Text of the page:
The publication for "The First Twenty Years", on June
5, 1972, was prepared by Ralph Cioffi. The committee consisted
of Ella Brown, Ralph Cioffi, Jill Lamoureux, and Arthur McManus
This reminiscence is gratefully dedicated to the late Mrs. Mary
Bonnewell, without whose foresight, dedication and hard work
LLAS would not be celebrating its twentieth anniversary tonight.
A Long Island Audubon chapter was her idea, and the resulting
LLAS was entirely the product of her creative effort.
The publication on June 8, 1982 was prepared by Ralph Cioffi.
The committee consisted of Edna Boyd, Ralph Cioffi, and Jill
NEXT TEN YEARS
new history is dedicated to the memory of the late Arthur McManus,
for the many tasks he performed for LLAS, and for the clarity
and finesse he brought to our first history by his contribution
to it; and to the late Ella Brown whose personal reminiscences
of the early years gave form to our prose.
As we celebrate the thirtieth anniversary of the founding of
Lyman Langdon Audubon Society, we are reminded that many early
members, and some of the original small band of founders, are
still with us and are actively involved in bird study, conservation,
and other chapter activities. A look backwards helps us realize
the strength of Audubon movement is in the loyalty of its longtime
members and enthusiasm of its newcomers.
THE FIRST TWENTY
(from the 1972 text)
The climate in which the fledgling Lyman Langdon
Audubon Society first tried its wings with a public meeting
on September 10, 1952, was vastly different from that prevailing
today. In those days birders and conservationists were looked
upon as singular but harmless creatures whose nature activities
and environmental forebodings were greeted with tolerant smiles
and quips. The very word "ecology", much less its
meaning, was then virtually unknown.
The grim series of events of recent years
have wrought a radical transformation in public awareness and
outlook. The winds and odors of pollution have begun sweeping
through the crevices of even the best-insulated homes in the
best-insulated communities. The lesson is finally being grasped
that man enjoys no godlike immunity from nature's chain of life
-- that the continuing despoliation and eradication of our open
space and wildlife portends a worsening existence in our lifetime
and perhaps irremedial disastrous consequences for those who
It testifies to the vision and prescience
of the little band of founders of Lyman Langdon Chapter that
high on the list of priorities stood the immediate organization
of a conservation committee. From its beginning this standing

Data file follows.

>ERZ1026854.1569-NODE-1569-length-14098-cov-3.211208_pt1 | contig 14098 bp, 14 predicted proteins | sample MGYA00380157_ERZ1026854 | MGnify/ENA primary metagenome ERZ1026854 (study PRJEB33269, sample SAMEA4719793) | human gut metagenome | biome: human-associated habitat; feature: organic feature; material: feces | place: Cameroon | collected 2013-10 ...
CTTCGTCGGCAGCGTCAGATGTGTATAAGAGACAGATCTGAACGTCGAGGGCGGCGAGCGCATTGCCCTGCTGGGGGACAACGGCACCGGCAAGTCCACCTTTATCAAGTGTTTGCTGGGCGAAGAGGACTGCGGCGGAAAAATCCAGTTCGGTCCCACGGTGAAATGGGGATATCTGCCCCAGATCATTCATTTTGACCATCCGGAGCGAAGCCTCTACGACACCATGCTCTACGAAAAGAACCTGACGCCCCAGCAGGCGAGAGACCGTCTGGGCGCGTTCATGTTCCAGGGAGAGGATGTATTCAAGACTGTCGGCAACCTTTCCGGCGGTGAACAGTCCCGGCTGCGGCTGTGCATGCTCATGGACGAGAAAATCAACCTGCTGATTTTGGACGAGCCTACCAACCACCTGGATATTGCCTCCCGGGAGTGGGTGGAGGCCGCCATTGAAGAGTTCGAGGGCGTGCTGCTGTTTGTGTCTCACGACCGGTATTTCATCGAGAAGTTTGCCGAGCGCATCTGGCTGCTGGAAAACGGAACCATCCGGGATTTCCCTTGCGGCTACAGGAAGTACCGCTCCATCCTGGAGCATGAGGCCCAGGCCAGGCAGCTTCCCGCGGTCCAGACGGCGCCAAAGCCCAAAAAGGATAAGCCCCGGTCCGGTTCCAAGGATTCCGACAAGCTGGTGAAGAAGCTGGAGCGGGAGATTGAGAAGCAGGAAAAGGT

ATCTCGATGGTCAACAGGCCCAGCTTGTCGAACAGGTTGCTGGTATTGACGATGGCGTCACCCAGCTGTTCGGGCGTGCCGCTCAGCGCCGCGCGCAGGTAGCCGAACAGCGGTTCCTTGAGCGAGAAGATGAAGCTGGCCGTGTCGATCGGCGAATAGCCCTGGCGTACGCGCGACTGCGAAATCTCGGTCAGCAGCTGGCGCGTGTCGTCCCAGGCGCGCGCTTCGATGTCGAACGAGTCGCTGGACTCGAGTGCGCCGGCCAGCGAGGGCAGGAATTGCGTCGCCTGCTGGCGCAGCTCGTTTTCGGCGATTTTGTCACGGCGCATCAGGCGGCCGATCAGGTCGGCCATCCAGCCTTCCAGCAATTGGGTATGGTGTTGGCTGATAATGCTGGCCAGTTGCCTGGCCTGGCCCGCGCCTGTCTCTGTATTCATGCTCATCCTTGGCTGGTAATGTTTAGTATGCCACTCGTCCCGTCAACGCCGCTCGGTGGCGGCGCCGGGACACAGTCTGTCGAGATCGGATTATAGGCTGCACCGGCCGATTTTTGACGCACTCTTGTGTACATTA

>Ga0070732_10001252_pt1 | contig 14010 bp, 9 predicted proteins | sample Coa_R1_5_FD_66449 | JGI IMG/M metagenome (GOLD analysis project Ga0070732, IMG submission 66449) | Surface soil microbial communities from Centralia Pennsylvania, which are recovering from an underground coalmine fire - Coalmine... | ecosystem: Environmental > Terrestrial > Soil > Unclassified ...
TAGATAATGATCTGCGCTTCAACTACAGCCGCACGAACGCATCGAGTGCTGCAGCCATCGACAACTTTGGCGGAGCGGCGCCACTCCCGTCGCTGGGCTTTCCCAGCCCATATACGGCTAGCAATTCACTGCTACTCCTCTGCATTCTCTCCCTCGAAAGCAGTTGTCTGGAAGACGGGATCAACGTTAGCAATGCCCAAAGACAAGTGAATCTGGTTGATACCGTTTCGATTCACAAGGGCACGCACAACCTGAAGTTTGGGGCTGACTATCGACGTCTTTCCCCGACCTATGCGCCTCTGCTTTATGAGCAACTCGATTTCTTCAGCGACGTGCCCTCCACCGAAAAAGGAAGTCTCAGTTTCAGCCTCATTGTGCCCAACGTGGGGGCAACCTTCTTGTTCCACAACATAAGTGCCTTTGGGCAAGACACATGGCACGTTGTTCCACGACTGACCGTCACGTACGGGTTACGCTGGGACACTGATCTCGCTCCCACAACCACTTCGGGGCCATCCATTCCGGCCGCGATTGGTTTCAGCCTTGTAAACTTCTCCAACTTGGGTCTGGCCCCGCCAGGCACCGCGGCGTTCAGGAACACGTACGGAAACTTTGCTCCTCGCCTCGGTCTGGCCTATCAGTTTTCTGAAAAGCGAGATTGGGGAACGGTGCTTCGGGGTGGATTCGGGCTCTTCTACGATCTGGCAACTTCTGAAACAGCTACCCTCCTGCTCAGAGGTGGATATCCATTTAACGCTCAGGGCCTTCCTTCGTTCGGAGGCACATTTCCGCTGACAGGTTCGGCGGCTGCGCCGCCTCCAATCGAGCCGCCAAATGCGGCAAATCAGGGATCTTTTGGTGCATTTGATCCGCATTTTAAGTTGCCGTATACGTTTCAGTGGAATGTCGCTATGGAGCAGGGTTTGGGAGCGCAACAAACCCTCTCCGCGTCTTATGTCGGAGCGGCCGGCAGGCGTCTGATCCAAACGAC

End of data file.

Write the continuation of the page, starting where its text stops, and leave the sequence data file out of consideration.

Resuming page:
committee benefited from a succession of active and dedicated
chairmen, including Dr. Langdon himself. Over the years this
committee has battled fiercely, sometime futilely to preserve
specific wildlife areas and stream beds, to halt the steady
creep of pollution in its multiple guises, to alert the public
to the fact that ill-planned land development and population
density were threatening our water supply, our air purity, our
soil, our green space, our historic inheritance and the general
livability of the communities in which we had chosen to make
It is noteworthy that as far back as May 1957,
the LLAS Bulletin carried a passionate article by Sabra Kimball
decrying the aerial spraying DDT for the "control"
of gypsy moths. Subsequent articles in the Bulletin, no doubt
inspired by the lonely but steadfast efforts of Long Island's
most outstanding naturalist, Dr. Robert Cushman Murphy, dwelt
on the pesticide menace long before it began to receive more
than passing notice in the pages of our daily newspapers.
The Lyman Langdon Chapter owes its name to
an educator possessed of an extraordinary love and knowledge
of nature. This was combined in him with the rare ability to
communicate his zeal and inspiration to others, young and old.
With a doctorate in education, Dr. Langdon served many years
as principal of Port Washington Junior High School and associate
professor of education at then Hofstra College. He retired in
1955 and moved with his wife Dorothy, to Canton, NY, where he
died on January 25, 1963.
Dr. Langdon was a painter in oils and watercolors,
as well as the author of "The Natural History of Long Island",
which was published in 1955, and was dedicated "to the
many children and friends who have enjoyed wandering with me
along our shores or in our fields and woodlands." The chapter
bulletin of February 1963 carried a moving obituary of Dr. Langdon,
which included this tribute by Ms. Ella Brown:
"His greatest charm was his interest in
people. His friends were numerous, and no matter how young or
old they were, they received every consideration on field trips...
He inspired us all to more and to teach others... It was a delight
to know him -- we were blessed in his friendship."
The first seed of LLAS was planted in September
of 1951 when Ella Brown, Helen Graseck, the late Muriel Stevenson,
Jill Lamoureux, Mr. and Mrs. John Porter, Mr. and Mrs. William
LeVeen, the late Mary Bonnewell, and Don Ross were among a group
of twelve who registered for an adult education course in "Beginning
Ornithology" conducted by Dr. Langdon. As the sessions
progressed, Mrs. Bonnewell suggested and pressed for the formation
of a local Audubon chapter. The idea did not meet with instant
acclaim, but her enthusiasm succeeded in fanning the spark in
at least some of her fellow registrants.
A pre-organizational meeting held at Mary
Bonnewell's home on February 20, 1952 had the benefit of the
advice and guidance of Carl Buchheister, of the Audubon Society.
A second such meeting was held on June 7, 1952 at the home of